If you're looking for negativity, I'm sure you've been able to find it in various ways on this very website over the past few months. Well, it's not just us, we can assure you of that. Closing in on 100 losses isn't fun.
There's only so much focus you can place on Severino Gonzalez, David Buchanan, Ryan Howard's various injuries, Chase Utley's weird BABIP (No wait! Let me explain this t... ah nevermind) etc. before you're prepared to absolutely lose your mind.
The news that the Phillies earlier this week declined Cliff Lee's option for 2016 comes as no great surprise. It's long been known he wouldn't pitch for the Phillies next season. He likely won't pitch for anyone else. The end of the road is no fun for any Major Leaguer.
When you have a season that just may end in 100 losses, it's nice to look on the bright side every now and again.
More specifically, it's fun to remember just how awesome Lee was. If you want negativity or in-depth statistical analysis, you should probably go somewhere else right now. If you're prepared for the closest possible thing to a puff piece, strap in! You're in the right place.
We were first introduced to Cliff in 2009, when Ruben Amaro, Jr. pulled off a deal near the deadline that brought the left-hander to Philadelphia. It was at that time when everyone believed Roy Halladay was just that close to being in red pinstripes. Then, at nearly the 11th hour, the focus turned to Lee. (This was also the time when saying the name "Amaro" hadn't quite resulted in expletives yet.)
Lee wasn't exactly a household name coming in to Philadelphia. Using the word "obscure" seems somewhat awkward in retrospect, but for all intents and purposes, being in Cleveland was the closest thing to it. But, he was coming off a Cy Young season in 2008 in which he went 22-3 with a 2.54 ERA. Yet, somehow, he still felt like the obscure choice, probably mostly because many had their eyes fixated on other available pitchers.
He was essentially as advertised after the Phillies acquired him. There was the magical Game 1 of the World Series in 2009 that will never be forgotten. And then, he was gone. That flurry of moves in the off-season brought Halladay to Philadelphia and sent Lee to Seattle. Lee even switched teams again in 2010 when he was shipped by the Mariners to the Texas Rangers. He had a chance to pitch in the World Series, and we don't care to repeat how that season ended.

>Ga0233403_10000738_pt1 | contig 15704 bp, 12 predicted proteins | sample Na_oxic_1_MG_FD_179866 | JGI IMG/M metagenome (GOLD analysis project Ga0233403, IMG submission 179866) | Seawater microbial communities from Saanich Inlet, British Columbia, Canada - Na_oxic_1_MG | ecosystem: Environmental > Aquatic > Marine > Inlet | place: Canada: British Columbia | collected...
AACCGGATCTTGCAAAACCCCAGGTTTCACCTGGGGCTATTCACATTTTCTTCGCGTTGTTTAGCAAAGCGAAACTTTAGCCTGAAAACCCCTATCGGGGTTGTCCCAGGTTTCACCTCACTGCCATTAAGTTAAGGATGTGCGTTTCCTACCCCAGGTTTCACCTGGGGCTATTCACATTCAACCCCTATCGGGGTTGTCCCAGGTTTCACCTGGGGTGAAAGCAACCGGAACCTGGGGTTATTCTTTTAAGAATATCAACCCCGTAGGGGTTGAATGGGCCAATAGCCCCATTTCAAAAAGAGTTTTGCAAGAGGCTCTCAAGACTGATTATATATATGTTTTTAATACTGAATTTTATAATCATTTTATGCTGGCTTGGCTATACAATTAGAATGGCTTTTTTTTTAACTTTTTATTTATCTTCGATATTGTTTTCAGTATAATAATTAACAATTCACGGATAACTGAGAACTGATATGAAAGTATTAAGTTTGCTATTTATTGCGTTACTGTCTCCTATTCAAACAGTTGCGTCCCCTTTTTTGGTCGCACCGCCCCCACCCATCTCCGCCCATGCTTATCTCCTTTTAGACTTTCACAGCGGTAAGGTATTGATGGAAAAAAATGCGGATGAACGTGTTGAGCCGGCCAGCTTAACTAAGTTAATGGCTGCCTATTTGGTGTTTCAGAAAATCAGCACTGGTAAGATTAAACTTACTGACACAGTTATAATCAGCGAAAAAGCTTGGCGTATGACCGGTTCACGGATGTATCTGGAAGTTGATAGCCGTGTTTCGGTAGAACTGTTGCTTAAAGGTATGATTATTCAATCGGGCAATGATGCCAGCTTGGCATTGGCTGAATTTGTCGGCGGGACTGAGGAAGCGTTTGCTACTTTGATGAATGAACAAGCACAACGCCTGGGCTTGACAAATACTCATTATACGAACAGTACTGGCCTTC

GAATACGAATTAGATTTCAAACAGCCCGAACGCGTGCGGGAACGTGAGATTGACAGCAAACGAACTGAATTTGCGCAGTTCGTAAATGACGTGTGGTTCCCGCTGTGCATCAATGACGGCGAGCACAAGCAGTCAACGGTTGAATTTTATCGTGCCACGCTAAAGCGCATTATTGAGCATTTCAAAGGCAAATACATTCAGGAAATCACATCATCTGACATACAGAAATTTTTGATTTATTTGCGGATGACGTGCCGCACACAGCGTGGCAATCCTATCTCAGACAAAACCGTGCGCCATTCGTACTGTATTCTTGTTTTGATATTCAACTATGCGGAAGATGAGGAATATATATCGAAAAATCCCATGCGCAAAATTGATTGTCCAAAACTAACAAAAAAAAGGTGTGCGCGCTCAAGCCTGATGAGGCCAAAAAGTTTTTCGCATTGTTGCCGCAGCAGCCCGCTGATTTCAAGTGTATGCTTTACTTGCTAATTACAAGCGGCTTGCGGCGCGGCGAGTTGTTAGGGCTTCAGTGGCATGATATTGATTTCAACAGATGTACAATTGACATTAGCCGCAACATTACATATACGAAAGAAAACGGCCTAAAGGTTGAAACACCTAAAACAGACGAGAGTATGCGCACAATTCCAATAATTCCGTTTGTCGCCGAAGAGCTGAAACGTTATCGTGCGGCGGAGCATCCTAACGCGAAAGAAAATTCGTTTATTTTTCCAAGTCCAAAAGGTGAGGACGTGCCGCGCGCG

And then, amazingly, he was back. Yes, Cliff Lee chose to come back to Philadelphia in an attempt to win a World Series. It was one of those nights that's easy to remember where you were when it happened. Lee seemed all but gone to just about any other team in baseball. Heck, out of the potential destinations for Lee, you probably could have ranked Philadelphia 20th and that would have seemed too high.
Then, the #mysteryteam tweets hit sometime around 7:00 on a cold December night. Hours later, Lee was a Phillie once again. For this writer, final exams were secondary. I wasn't going to do well on that chemistry test anyway.
The Phillies had just doled out $120 million for Cliff Lee, and the numbers just didn't seem to matter. The Phillies had an ace to go with their ace. And that other ace, too.
We all know by now how the story ends. Lee never won a World Series here on that second try. The last couple of seasons were no fun for anyone involved.
But it was just a few years ago that one man brought joy to a city not so much for the fact that he was a good pitcher, but for the fact that he decided to come back to a city that had embraced him. Someone wanted to pitch in Philadelphia. My god, was this really happening?
Maybe we'll be fortunate enough to get back to that point some time soon. It's been a delicate time trying to figure out how to approach these last two or three years when it comes to thinking about what happened six or seven years ago. Of course, we've had to continue watching many of these guys over this past calendar year, including Howard, Utley, Carlos Ruiz and Jimmy Rollins. It has been hard to feign interest and still think the same way about these guys when apathy is the only feeling one can muster.
On the flip side, you don't want to continue living in the past and thinking too much about what winning was like and how time has slipped away. It's a lose-lose situation, really. But you caught me. I suppose I did just that here. Such is life.
There are those who would say that the Phillies should take that TV contract money and just spend away this off-season. Personally, I'm not getting my expectations up that the Phillies come away with Jason Heyward and David Price, although that would be kind of fun.
Things will be built from within, just like they were about ten years ago when those names mentioned above were just starting to come through and make an impact. Then, a few years from now, maybe the Phillies will have their opportunity to bring a Lee type of guy into the fold, whether it's via trade or free agency, to go along with the Nolas, Francos, and Crawfords of the world.
Then, we can all pack in like sardines on a crisp fall day and do that whole thing on Broad Street once again.